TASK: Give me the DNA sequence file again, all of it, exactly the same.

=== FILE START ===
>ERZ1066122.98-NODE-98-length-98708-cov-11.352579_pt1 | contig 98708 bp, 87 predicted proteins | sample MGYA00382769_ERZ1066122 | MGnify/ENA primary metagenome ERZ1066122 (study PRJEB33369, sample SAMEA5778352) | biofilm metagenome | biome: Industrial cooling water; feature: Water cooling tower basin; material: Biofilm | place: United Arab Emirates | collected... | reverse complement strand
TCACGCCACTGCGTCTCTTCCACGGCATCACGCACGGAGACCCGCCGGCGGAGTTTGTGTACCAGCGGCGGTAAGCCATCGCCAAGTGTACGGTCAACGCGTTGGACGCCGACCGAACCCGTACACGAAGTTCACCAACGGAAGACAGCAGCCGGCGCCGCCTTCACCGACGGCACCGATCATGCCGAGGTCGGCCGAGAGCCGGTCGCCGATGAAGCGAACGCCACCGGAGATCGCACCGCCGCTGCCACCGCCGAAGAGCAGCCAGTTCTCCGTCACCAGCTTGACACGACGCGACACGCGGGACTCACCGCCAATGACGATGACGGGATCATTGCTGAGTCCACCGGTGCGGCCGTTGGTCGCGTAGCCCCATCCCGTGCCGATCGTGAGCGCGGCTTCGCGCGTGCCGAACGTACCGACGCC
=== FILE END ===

>ERZ1066122.98-NODE-98-length-98708-cov-11.352579_pt1 | contig 98708 bp, 87 predicted proteins | sample MGYA00382769_ERZ1066122 | MGnify/ENA primary metagenome ERZ1066122 (study PRJEB33369, sample SAMEA5778352) | biofilm metagenome | biome: Industrial cooling water; feature: Water cooling tower basin; material: Biofilm | place: United Arab Emirates | collected... | reverse complement strand
TCACGCCACTGCGTCTCTTCCACGGCATCACGCACGGAGACCCGCCGGCGGAGTTTGTGTACCAGCGGCGGTAAGCCATCGCCAAGTGTACGGTCAACGCGTTGGACGCCGACCGAACCCGTACACGAAGTTCACCAACGGAAGACAGCAGCCGGCGCCGCCTTCACCGACGGCACCGATCATGCCGAGGTCGGCCGAGAGCCGGTCGCCGATGAAGCGAACGCCACCGGAGATCGCACCGCCGCTGCCACCGCCGAAGAGCAGCCAGTTCTCCGTCACCAGCTTGACACGACGCGACACGCGGGACTCACCGCCAATGACGATGACGGGATCATTGCTGAGTCCACCGGTGCGGCCGTTGGTCGCGTAGCCCCATCCCGTGCCGATCGTGAGCGCGGCTTCGCGCGTGCCGAACGTACCGACGCC